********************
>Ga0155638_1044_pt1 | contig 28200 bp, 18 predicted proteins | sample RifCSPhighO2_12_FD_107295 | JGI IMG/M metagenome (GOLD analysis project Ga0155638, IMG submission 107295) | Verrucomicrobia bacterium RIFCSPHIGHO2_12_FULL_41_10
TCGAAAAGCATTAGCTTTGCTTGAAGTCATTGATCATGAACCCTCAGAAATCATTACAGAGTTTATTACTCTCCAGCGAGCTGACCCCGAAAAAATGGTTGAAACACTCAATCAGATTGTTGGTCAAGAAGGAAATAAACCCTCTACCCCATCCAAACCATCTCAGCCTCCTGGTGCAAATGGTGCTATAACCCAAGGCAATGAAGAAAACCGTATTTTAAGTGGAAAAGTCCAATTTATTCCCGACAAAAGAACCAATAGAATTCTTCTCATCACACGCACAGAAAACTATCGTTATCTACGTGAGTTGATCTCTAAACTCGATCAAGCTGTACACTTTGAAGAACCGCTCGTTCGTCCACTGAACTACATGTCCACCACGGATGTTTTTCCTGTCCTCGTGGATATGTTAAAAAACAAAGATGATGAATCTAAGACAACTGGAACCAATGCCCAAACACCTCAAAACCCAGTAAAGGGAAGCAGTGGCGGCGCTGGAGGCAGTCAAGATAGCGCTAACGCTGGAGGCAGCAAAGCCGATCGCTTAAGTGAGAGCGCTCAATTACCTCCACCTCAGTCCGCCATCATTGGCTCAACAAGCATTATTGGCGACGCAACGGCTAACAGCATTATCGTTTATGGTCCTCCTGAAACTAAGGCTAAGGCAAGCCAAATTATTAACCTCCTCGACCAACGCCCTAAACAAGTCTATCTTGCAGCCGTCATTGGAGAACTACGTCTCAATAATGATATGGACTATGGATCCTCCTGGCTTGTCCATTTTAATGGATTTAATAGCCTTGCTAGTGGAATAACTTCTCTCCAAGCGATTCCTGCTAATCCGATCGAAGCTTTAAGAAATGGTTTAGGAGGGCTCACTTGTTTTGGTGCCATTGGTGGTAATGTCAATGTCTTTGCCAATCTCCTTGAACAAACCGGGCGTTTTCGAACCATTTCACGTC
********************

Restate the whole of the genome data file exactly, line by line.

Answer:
>Ga0155638_1044_pt1 | contig 28200 bp, 18 predicted proteins | sample RifCSPhighO2_12_FD_107295 | JGI IMG/M metagenome (GOLD analysis project Ga0155638, IMG submission 107295) | Verrucomicrobia bacterium RIFCSPHIGHO2_12_FULL_41_10
TCGAAAAGCATTAGCTTTGCTTGAAGTCATTGATCATGAACCCTCAGAAATCATTACAGAGTTTATTACTCTCCAGCGAGCTGACCCCGAAAAAATGGTTGAAACACTCAATCAGATTGTTGGTCAAGAAGGAAATAAACCCTCTACCCCATCCAAACCATCTCAGCCTCCTGGTGCAAATGGTGCTATAACCCAAGGCAATGAAGAAAACCGTATTTTAAGTGGAAAAGTCCAATTTATTCCCGACAAAAGAACCAATAGAATTCTTCTCATCACACGCACAGAAAACTATCGTTATCTACGTGAGTTGATCTCTAAACTCGATCAAGCTGTACACTTTGAAGAACCGCTCGTTCGTCCACTGAACTACATGTCCACCACGGATGTTTTTCCTGTCCTCGTGGATATGTTAAAAAACAAAGATGATGAATCTAAGACAACTGGAACCAATGCCCAAACACCTCAAAACCCAGTAAAGGGAAGCAGTGGCGGCGCTGGAGGCAGTCAAGATAGCGCTAACGCTGGAGGCAGCAAAGCCGATCGCTTAAGTGAGAGCGCTCAATTACCTCCACCTCAGTCCGCCATCATTGGCTCAACAAGCATTATTGGCGACGCAACGGCTAACAGCATTATCGTTTATGGTCCTCCTGAAACTAAGGCTAAGGCAAGCCAAATTATTAACCTCCTCGACCAACGCCCTAAACAAGTCTATCTTGCAGCCGTCATTGGAGAACTACGTCTCAATAATGATATGGACTATGGATCCTCCTGGCTTGTCCATTTTAATGGATTTAATAGCCTTGCTAGTGGAATAACTTCTCTCCAAGCGATTCCTGCTAATCCGATCGAAGCTTTAAGAAATGGTTTAGGAGGGCTCACTTGTTTTGGTGCCATTGGTGGTAATGTCAATGTCTTTGCCAATCTCCTTGAACAAACCGGGCGTTTTCGAACCATTTCACGTC